Feature flags can be used to permanently tie features to subscription types. For instance, a feature could be available to every customer as part of a 30 day free trial, but is gated afterwards by the customer buying a premium subscription.

Evolution of Feature Flagging Systems

Most teams invest in building their own feature flagging systems. This image shows the evolution of these systems from flagging to controlled rollout to experimentation platforms.

Step 1: Configuration-based On/Off Flags

As step 1, most teams build a basic on/off flag system that is configured outside of code. This configuration is often done via a file or a database. A feature is either on for all customers or off for them. To make a change, an engineer or a DBA is needed to turn a feature on or off, which makes this system inaccessible to non-technical teammates like PMs.

Step 2: Basic UI & Percentage Targeting

Eventually, engineers get tired of fielding requests from PMs to enable/disable features. Plus, making changes in a file or database can be error prone. So, teams build a basic UI that allows PMs to turn a feature on/off without engineering support. Investments in targeting capabilities of the flag allow teams to turn a feature on just for internal employees, specific beta users, or percentages of customers.

Step 3: Permissions & Tagging (aka a 'Controlled Rollout Platform')

As usage of the feature flagging system grows, errors become common. An engineer accidentally kills the features of another team. A PM accidentally rolls out a feature to all customers when they only wanted to release it to a subset. The team realizes that they need to treat the flagging system as a production system: with permissions, tagging, and integrations with team paging systems (like Slack and PagerDuty).

Step 4: Experimentation Platform

Eventually, teams realize that feature flags can serve their experimentation needs. The targeting system is expanded to support arbitrary treatments ('a' or 'b' or 'c') instead of a plain on/off flag. Basic analytics are added to measure the impact of an experiment (another term for a flag) on a a few primary metrics driving the company (e.g. conversions, growth, revenue etc.). Targeting capabilities are enhanced to allow defining of customer cohorts by any customer dimension. At this point, the platform is valuable to engineers, PMs, and SREs alike. Good industry examples are Dropbox's Stormcrow and Airbnb's Trebuchet.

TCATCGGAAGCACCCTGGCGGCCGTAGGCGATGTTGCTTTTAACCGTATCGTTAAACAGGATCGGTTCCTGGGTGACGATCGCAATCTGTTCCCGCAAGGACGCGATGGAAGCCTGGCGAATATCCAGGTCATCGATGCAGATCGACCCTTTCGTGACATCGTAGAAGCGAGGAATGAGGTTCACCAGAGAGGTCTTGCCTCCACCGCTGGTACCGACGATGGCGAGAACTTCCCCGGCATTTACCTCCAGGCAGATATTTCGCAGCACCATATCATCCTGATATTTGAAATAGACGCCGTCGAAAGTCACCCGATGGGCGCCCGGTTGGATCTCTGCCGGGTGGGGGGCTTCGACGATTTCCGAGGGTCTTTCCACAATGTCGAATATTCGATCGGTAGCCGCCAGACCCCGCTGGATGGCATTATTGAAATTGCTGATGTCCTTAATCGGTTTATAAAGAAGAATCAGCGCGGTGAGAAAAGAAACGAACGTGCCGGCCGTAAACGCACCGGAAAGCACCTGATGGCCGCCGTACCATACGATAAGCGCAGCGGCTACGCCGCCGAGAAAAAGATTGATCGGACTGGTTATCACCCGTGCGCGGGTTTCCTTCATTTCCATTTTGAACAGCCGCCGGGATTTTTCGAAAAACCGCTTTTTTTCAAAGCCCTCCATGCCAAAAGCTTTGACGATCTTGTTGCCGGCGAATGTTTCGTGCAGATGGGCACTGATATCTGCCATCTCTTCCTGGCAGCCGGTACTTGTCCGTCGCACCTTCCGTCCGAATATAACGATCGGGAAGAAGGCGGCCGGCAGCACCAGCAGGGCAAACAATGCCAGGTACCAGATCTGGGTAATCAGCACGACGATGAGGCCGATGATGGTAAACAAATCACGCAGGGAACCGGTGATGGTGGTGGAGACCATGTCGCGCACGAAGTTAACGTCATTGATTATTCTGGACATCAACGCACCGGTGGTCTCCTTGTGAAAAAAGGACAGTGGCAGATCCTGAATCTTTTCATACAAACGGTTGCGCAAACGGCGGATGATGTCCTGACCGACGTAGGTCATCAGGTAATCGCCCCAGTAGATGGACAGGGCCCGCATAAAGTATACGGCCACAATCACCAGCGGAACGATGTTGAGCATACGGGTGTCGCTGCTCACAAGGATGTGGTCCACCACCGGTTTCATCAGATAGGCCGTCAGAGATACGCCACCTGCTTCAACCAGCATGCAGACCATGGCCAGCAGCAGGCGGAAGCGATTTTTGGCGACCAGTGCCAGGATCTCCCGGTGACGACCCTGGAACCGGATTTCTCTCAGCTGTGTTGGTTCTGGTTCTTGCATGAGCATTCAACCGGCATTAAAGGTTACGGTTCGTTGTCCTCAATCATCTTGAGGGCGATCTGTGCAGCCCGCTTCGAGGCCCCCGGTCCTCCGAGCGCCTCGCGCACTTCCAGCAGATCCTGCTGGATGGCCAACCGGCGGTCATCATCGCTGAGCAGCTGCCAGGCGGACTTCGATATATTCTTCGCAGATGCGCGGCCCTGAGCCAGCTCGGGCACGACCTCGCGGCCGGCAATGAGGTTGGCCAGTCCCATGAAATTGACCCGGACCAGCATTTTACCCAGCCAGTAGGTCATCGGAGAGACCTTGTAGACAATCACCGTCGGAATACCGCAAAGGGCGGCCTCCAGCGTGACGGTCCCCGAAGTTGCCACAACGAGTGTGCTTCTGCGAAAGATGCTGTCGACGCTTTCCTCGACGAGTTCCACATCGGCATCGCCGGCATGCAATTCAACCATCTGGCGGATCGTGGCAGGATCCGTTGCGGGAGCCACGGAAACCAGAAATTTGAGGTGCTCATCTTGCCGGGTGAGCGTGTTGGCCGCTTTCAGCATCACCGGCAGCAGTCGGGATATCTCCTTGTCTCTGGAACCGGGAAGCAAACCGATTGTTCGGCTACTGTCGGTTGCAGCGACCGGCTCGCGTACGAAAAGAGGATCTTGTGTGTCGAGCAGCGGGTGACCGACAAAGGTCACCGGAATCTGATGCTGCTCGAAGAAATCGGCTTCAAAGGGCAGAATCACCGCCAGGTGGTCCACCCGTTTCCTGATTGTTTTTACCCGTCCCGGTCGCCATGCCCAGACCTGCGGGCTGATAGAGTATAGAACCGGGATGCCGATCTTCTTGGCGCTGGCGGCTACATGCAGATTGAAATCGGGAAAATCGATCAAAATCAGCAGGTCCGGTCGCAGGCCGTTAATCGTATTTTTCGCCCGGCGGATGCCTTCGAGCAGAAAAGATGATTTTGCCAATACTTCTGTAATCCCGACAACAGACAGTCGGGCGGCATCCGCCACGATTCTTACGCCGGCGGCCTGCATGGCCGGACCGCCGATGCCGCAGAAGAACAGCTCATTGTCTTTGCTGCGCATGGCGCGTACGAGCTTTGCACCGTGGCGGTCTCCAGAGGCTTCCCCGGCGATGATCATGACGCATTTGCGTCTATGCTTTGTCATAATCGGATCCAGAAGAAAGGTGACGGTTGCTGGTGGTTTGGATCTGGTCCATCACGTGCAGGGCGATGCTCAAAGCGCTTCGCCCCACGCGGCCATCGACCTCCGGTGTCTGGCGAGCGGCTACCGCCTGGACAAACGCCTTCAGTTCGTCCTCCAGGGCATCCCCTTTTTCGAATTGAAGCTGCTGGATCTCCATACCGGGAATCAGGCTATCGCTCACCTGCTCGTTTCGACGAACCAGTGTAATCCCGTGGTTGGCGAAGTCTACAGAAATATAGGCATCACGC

Step 5: Every Release is an Experiment

The last step in this evolution is when the entire company views every feature release as an experiment. The impact of every release is measured on a cross-functional suite of metrics, from engineering to product to business metrics. PMs not only watch movement on the metric they are focused on driving, but also watch out for potential negative impact on metrics important to the rest of the company. Experiment design and statistical significance becomes an important aspect of the system. Great industry examples are Facebook's Gatekeeper and LinkedIn's LiX.

Implementation Notes

If you are building your own feature flagging system, it is important to be take these practical things into consideration.

Evolution of Feature Flagging System

If you keep the evolution of these systems in mind, you will be able to design a better system today that will continue to evolve with your team's needs.

B2B vs B2C companies

The needs of B2B companies are a bit more complicated than those of B2C companies. They may need to rollout features user-by-user, or account-by-account. The latter case is unique in that if a feature is rolled out to an account, it should be accessible to all users within that account. If a user exists in multiple accounts, you have to think about the impact on user experience as the user switches from account to account.


It's important that your system supports stickiness: if a user is shown a feature, they should continue seeing the feature no matter which machine their request is routed to. Without stickiness, the user experience can be very inconsistent.

Remember to Remove Flags

If flags are left in the code for too long, they lead to tech debt. Old branches of code may no longer work and if someone accidentally kills a feature, the customer experience will be negatively impacted. If you are building a solution for your team, think about building a notification system that helps teams do house cleaning.